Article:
I am currently working as part of a design team for a 11.9 hectare farming project here in Bulgaria. The project will consist of an Organic Cherry Orchard designed by The Research Institute of Organic Agriculture (FiBL) and a Forest Garden with Cherry featuring as the dominant Upper Canopy specie. My role is to design a Forest Garden area as well as looking into the rainwater harvesting potential of the site.
|View from the top of the watershed looking South|
The immediate challenge is to provide an irrigation solution that will meet the water needs for the whole site. Its a difficult site in that although flanked by two streams to the east and west and the river Chervishtitsa to South , the land is like a huge wedge rising up above the flanking streams. Relying solely on water from the streams is not feasible or desirable, as water levels are very low in the dry months. Interception will inevitably disrupt the existing ecosystems and expensive pumping will be necessary to get the water uphill.
There are over 5000 Cherry trees to be planted on this land and all will need irrigating, particularly in the early years. We estimated the water needs of the site to be 3300-3500m3 per year based on cultivating approx 7 ha of the 11.9 ha site.
Annual Average Rainfall data for the region along with favorable topography indicates good potential for harvesting rainwater and storing it on the land in one or more reservoirs. My mission is to establish the practicalities of this.
|A View from the South East / Boundaries marked with green line|
Once back to the computer I uploaded the GPS data to google earth and proceeded to sketch out my observations from the field onto the satellite image. I included erosion rills and gullies, elevation readings, slopes, current drainage channels etc. All this info on the map helps to build a vision of rainwater catchment potential of the site. With rainwater catchment the idea is to prevent water from draining off the site (causing erosion in this case) and divert it to an area where it can be stored. The ideal area to store the water should be the highest point on the land in order for the water reserve to be able to irrigate the largest percentage of crops via gravity.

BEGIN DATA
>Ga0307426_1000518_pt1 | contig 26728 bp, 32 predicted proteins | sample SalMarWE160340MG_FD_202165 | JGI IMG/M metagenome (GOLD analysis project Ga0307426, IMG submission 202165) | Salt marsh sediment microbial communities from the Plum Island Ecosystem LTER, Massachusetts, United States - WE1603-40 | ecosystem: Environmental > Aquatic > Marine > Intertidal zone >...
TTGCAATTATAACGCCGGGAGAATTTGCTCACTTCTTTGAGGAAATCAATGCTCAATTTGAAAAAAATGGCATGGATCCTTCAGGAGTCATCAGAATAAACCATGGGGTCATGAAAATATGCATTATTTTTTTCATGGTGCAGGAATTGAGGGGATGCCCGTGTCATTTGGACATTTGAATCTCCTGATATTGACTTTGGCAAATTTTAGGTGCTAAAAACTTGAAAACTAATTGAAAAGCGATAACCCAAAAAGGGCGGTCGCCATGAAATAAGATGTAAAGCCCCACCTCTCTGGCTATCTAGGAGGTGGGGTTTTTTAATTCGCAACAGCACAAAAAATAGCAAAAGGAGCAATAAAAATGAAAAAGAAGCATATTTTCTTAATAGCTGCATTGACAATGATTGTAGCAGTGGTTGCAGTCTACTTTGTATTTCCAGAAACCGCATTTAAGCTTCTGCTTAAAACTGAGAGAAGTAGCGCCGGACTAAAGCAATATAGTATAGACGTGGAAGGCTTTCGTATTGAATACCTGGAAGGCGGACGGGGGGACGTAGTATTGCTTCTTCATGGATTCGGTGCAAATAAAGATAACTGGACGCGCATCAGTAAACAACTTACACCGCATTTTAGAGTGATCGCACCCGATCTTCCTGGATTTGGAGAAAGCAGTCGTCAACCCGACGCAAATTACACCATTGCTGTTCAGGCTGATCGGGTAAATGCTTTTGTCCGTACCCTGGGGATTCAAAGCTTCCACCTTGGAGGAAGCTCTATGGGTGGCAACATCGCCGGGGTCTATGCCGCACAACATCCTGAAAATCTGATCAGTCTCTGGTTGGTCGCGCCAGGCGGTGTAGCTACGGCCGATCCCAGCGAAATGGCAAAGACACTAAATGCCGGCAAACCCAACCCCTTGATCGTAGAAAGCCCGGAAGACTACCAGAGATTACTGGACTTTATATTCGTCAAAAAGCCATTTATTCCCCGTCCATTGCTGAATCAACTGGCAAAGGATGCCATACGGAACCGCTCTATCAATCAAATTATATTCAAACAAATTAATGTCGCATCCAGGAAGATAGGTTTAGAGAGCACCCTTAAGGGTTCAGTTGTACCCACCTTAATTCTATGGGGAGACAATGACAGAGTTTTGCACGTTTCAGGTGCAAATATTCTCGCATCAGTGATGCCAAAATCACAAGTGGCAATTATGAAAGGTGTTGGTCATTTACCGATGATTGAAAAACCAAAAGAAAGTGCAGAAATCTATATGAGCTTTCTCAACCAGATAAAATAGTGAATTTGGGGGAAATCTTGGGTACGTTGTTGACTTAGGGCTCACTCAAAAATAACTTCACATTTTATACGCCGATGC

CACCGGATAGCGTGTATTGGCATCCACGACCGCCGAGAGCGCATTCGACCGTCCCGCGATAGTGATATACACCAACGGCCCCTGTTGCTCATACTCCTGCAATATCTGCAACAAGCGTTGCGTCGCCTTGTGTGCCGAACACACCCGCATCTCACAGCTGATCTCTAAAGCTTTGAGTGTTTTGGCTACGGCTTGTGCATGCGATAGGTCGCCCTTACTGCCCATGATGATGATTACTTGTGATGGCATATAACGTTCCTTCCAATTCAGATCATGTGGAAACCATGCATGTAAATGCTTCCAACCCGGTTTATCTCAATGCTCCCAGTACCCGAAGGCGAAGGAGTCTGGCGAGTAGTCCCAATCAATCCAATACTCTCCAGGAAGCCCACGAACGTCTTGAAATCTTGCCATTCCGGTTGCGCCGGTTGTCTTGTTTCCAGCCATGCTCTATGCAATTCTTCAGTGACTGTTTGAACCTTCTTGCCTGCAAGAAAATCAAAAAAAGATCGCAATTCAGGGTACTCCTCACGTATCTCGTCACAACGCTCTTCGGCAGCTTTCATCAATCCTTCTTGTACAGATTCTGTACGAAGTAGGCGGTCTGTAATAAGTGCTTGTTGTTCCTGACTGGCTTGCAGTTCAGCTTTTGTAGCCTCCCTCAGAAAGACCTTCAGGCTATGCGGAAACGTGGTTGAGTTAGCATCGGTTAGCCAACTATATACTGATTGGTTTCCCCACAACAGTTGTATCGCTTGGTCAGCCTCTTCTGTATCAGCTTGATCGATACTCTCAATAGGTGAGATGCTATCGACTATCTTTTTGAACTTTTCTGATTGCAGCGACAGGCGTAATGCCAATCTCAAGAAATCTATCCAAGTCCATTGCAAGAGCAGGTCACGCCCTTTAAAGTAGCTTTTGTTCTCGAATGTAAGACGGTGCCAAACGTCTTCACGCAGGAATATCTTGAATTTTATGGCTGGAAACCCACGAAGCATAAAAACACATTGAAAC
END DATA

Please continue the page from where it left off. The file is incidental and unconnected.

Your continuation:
|Watershed above The Site|
Topographic maps are a great way of indicating the slope of the land. OpenStreetMap provides contour mapping for the world with 10m contour intervals, i.e each contour line is a difference of 10m elevation from each other. This contour mapping can also overlay onto google earth. You can also adjust the appearance of the terrain on Google earth if you would like the elevation to appear more pronounced in your views by modifying the 'Elevation Exaggeration value'. The default value is set to 1, but you can set it to any value from 1 to 3, including decimal points. Go to "Tools" than to "Options" and you will see 'Elevation Exaggeration value' field under the Terrain section. This is great for getting a general overview of the terrain.
|1.5000 Contour Map of the site. The narrow contour lines indicate that the land slopes sharply into the flanking streams|
Calculating Potential Rainwater Harvesting from Surface Runoff Annually
The rainwater catchment area above the site is approx 59624m2. This figure only includes the area of land that slopes towards the eastern and western streams and provides a conservative estimate of land that will contribute surface flow to the drainage channels that provide input to the reservoirs
Taking a low estimate of the average annual rainfall for the region at 527mm. This indicates that the area can be expected to receive approx 527mm of rain per year
By multiplying annual average rainfall (527mm) with the area of the watershed, (59624m2), we can estimate how much rain can be expected to fall on the watershed in an average year.
59624m2 x 527mm = 31421848 L per annum
Taking into account the absorption and evaporation rates of this water into the soil I have used a conservative Runoff Coefficient Value of 0.1 in order to obtain the expected amount of surface runoff that can be expected to drain from the watershed.
59624 x 527 x 0.1 = 3142184.8 L per annum
3142184.8 L = 3142m3
The next step is to establish a means to harness that water and store it on the landscape.